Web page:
Considerations for Selecting the Right Grease

Selecting the Right Grease for the Right Job

Posted by Chemtool Team | 03/06/2019

When you need to choose a grease for a specific application, the first step is to consult the owner’s manual or OEM (Original Equipment Manufacturer) for a recommendation. If neither exist, you’ll need to go through a few steps in order to choose the best grease.

First, you need to look at the viscosity of the base oil. Higher viscosity is typically needed in low speed, high load, high temperature and pressure related applications. On the other hand, lower viscosity is typically needed in low temperature, high speed, variable load and pressure applications.

Once the viscosity is determined, you’ll need to look at the base oil type. The base oil can be mineral or synthetic. Mineral base oils can be used in constant temperature applications and synthetic base oils in a wider range of temperatures. The pressure and load are also factors to consider.

The next consideration is the correct grease thickener and thickness/consistency needed. Grease thickeners have distinct attributes such as high or low temperature tolerance, oil separation (or lack thereof), and water tolerance. The thickener is what holds the additized base oil in place and must be able to withstand the conditions of the applications in which it performs. Thickener types vary and should not be mixed. Some popular thickeners include aluminum complex, polyurea, lithium, calcium sulfonate, and lithium complex. Most importantly, the thickener needs to be compatible with the recommendations of the manufacturer of the equipment.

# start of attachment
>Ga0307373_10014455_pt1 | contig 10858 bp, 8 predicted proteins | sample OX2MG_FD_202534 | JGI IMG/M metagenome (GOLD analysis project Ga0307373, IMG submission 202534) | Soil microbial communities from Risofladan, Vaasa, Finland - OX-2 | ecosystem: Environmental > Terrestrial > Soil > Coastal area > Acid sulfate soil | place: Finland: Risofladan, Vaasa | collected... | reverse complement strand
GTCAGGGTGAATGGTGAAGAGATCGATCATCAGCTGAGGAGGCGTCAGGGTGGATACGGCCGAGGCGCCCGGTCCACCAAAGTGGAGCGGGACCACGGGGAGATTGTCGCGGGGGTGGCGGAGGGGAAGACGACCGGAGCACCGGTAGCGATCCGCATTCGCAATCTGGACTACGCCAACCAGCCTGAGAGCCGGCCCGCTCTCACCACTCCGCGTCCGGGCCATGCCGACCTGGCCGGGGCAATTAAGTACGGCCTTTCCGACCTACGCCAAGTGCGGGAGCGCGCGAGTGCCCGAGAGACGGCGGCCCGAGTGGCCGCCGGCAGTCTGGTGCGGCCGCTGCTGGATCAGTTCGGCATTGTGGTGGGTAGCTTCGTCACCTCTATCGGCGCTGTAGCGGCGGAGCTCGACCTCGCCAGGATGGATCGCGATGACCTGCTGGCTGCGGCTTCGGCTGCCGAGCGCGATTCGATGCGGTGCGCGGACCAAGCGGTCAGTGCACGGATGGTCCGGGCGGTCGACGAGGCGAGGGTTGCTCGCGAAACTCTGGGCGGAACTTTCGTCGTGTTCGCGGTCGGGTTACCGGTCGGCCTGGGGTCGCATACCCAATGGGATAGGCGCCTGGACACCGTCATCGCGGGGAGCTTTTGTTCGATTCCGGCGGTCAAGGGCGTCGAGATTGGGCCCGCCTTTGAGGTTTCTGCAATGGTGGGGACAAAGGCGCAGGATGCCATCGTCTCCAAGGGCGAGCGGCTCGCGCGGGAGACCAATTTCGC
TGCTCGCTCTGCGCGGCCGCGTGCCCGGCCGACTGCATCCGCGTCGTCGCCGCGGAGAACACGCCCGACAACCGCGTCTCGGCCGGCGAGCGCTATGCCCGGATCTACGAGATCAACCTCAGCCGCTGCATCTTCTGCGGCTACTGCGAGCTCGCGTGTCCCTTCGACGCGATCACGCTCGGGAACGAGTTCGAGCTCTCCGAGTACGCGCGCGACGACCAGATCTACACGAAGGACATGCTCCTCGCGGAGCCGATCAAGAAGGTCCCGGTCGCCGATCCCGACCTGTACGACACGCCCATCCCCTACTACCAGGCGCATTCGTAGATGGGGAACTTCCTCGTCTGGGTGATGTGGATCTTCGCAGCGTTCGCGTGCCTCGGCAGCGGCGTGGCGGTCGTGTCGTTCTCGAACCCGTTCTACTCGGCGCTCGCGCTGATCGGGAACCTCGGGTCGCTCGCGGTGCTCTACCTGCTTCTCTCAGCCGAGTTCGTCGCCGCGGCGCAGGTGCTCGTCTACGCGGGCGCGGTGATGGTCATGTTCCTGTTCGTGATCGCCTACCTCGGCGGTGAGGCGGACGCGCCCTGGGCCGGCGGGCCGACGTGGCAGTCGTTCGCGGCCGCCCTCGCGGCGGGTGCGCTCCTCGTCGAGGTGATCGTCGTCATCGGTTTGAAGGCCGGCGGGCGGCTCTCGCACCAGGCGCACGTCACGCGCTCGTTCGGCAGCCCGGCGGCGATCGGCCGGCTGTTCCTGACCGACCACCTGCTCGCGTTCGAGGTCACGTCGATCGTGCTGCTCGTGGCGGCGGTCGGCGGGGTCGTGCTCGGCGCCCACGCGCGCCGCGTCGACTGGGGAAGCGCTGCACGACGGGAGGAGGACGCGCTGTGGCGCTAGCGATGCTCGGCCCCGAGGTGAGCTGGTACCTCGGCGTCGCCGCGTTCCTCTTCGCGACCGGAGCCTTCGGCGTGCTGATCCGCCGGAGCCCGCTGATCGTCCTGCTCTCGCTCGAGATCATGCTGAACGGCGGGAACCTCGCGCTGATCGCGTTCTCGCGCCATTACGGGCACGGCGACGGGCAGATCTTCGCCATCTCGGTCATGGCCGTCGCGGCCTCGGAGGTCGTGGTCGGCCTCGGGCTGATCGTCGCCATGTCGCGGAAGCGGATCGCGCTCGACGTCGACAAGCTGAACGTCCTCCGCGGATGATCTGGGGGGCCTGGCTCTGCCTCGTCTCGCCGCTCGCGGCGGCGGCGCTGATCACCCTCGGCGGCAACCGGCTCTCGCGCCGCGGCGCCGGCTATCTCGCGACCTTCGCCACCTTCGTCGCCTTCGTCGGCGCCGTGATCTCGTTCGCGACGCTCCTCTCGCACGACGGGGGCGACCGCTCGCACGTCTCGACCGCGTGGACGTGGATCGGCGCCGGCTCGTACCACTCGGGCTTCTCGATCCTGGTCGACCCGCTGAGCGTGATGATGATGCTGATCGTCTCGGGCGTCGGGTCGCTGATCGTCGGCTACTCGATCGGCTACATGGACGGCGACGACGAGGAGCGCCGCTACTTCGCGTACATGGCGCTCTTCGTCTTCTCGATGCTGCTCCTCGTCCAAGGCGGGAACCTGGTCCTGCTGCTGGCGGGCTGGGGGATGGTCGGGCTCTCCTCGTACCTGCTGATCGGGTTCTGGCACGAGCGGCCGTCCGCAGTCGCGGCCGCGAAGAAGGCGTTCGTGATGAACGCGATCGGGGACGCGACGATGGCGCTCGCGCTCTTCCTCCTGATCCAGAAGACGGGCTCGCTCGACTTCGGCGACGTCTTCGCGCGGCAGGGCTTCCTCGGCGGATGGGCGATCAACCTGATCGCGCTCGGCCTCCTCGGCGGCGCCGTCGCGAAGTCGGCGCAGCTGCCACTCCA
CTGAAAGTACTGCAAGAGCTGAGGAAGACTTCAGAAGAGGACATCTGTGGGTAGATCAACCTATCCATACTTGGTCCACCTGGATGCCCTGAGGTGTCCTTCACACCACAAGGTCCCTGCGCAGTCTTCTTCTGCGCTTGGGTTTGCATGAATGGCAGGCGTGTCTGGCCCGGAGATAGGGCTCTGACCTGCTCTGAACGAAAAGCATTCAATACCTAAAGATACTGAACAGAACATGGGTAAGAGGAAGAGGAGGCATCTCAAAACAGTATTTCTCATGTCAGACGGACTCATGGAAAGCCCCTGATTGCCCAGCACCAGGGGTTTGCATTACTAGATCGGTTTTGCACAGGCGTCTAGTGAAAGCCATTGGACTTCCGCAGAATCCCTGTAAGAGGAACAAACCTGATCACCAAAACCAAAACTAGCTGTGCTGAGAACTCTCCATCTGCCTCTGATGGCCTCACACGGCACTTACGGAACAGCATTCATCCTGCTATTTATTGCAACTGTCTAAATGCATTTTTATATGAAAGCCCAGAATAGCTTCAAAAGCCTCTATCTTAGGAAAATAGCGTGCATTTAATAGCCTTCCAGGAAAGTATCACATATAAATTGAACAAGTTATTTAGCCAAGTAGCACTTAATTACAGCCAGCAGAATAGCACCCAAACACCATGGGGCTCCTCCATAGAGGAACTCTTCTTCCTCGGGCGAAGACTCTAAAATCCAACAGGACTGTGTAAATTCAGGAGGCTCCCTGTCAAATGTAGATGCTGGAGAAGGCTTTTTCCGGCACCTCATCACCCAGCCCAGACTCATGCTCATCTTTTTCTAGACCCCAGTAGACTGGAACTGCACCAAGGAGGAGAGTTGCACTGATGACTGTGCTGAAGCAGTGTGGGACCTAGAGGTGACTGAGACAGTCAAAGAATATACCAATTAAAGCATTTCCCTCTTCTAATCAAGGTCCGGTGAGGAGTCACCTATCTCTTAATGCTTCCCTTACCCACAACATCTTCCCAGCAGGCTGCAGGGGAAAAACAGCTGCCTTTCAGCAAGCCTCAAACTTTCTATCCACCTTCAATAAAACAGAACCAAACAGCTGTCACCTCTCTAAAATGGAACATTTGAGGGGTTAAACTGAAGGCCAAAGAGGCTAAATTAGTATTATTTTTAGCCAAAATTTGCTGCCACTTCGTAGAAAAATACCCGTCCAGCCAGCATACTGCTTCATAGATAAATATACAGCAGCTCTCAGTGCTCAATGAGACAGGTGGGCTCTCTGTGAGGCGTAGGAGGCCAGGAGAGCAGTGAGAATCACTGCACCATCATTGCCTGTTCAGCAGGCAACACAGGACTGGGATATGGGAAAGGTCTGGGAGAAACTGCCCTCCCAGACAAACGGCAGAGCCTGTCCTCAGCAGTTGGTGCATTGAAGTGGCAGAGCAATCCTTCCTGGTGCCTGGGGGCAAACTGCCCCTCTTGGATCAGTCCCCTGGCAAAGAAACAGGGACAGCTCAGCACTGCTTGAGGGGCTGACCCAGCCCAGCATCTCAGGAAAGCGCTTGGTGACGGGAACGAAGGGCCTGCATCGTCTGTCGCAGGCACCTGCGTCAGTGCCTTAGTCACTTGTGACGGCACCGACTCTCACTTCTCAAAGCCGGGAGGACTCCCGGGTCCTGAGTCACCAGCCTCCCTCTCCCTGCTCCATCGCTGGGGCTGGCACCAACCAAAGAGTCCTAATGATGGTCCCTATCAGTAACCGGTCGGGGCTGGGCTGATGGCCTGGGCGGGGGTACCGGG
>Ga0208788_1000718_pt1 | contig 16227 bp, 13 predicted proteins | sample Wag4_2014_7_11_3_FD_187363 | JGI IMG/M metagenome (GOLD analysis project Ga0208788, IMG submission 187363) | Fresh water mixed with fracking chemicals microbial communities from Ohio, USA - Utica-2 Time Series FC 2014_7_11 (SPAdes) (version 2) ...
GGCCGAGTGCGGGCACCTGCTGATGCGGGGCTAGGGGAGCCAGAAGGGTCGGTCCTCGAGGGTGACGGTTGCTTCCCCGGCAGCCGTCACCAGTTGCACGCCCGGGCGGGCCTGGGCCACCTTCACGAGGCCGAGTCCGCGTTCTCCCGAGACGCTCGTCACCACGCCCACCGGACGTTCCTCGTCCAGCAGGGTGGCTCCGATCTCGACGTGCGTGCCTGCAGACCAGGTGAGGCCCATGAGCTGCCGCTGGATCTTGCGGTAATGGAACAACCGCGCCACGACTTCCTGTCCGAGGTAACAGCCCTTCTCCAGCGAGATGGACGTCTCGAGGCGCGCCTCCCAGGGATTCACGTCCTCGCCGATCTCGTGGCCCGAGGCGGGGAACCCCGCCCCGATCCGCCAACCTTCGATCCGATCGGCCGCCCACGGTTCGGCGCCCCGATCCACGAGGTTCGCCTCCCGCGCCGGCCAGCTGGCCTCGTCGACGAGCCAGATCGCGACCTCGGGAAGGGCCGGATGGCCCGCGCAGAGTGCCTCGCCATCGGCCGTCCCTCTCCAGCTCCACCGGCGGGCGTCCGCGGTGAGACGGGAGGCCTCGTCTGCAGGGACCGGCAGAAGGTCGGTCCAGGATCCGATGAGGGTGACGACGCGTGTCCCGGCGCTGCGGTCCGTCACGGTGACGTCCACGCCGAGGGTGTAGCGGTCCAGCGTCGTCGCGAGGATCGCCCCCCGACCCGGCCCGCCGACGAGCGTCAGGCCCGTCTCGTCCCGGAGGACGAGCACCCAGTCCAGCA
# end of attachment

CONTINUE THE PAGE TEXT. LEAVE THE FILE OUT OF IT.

Once the thickener is selected, you can determine the right additive package. Additive packages contain components to handle extreme pressure, anti-wear, rust and oxidation inhibitors, as well as others.

Other considerations are application related performance characteristics. These considerations include oil separation, dropping point, water tolerance and stability (mechanical and thermal) as well as:

  • Bearing speed
  • Storage conditions
  • Shelf life
  • Load (extreme pressure)
  • Bearing type
  • Environment (temperature, water exposure and contamination potential)

As you can see, there are many considerations in choosing the right grease. Not only that, but choosing the right grease makes a big difference. If the wrong grease is used for an application, potential outcomes include: metal to metal contact, excessive wear, increased and even mechanical failure.

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